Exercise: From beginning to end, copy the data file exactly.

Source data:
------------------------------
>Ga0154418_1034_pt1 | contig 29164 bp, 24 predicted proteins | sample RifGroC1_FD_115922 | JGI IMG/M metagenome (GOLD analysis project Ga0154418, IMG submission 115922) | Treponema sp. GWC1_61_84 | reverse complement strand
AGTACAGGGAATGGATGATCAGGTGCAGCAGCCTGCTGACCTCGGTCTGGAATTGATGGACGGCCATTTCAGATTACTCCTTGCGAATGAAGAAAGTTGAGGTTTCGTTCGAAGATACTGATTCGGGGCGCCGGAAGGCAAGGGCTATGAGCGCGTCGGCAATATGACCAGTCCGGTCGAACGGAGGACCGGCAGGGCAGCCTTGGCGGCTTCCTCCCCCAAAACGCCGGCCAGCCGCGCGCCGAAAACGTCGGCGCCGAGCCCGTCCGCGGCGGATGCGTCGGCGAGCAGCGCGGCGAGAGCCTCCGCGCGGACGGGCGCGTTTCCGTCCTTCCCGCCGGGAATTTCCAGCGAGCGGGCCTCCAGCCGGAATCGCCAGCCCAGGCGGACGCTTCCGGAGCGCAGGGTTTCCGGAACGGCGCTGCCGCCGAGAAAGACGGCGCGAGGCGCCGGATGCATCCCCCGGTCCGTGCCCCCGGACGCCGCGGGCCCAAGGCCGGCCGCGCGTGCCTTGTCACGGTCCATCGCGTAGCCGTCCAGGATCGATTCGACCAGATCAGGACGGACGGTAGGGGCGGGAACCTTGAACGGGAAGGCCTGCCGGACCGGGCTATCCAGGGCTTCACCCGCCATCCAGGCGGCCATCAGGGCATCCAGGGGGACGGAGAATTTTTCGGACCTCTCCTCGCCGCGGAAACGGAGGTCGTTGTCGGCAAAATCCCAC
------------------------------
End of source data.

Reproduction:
>Ga0154418_1034_pt1 | contig 29164 bp, 24 predicted proteins | sample RifGroC1_FD_115922 | JGI IMG/M metagenome (GOLD analysis project Ga0154418, IMG submission 115922) | Treponema sp. GWC1_61_84 | reverse complement strand
AGTACAGGGAATGGATGATCAGGTGCAGCAGCCTGCTGACCTCGGTCTGGAATTGATGGACGGCCATTTCAGATTACTCCTTGCGAATGAAGAAAGTTGAGGTTTCGTTCGAAGATACTGATTCGGGGCGCCGGAAGGCAAGGGCTATGAGCGCGTCGGCAATATGACCAGTCCGGTCGAACGGAGGACCGGCAGGGCAGCCTTGGCGGCTTCCTCCCCCAAAACGCCGGCCAGCCGCGCGCCGAAAACGTCGGCGCCGAGCCCGTCCGCGGCGGATGCGTCGGCGAGCAGCGCGGCGAGAGCCTCCGCGCGGACGGGCGCGTTTCCGTCCTTCCCGCCGGGAATTTCCAGCGAGCGGGCCTCCAGCCGGAATCGCCAGCCCAGGCGGACGCTTCCGGAGCGCAGGGTTTCCGGAACGGCGCTGCCGCCGAGAAAGACGGCGCGAGGCGCCGGATGCATCCCCCGGTCCGTGCCCCCGGACGCCGCGGGCCCAAGGCCGGCCGCGCGTGCCTTGTCACGGTCCATCGCGTAGCCGTCCAGGATCGATTCGACCAGATCAGGACGGACGGTAGGGGCGGGAACCTTGAACGGGAAGGCCTGCCGGACCGGGCTATCCAGGGCTTCACCCGCCATCCAGGCGGCCATCAGGGCATCCAGGGGGACGGAGAATTTTTCGGACCTCTCCTCGCCGCGGAAACGGAGGTCGTTGTCGGCAAAATCCCAC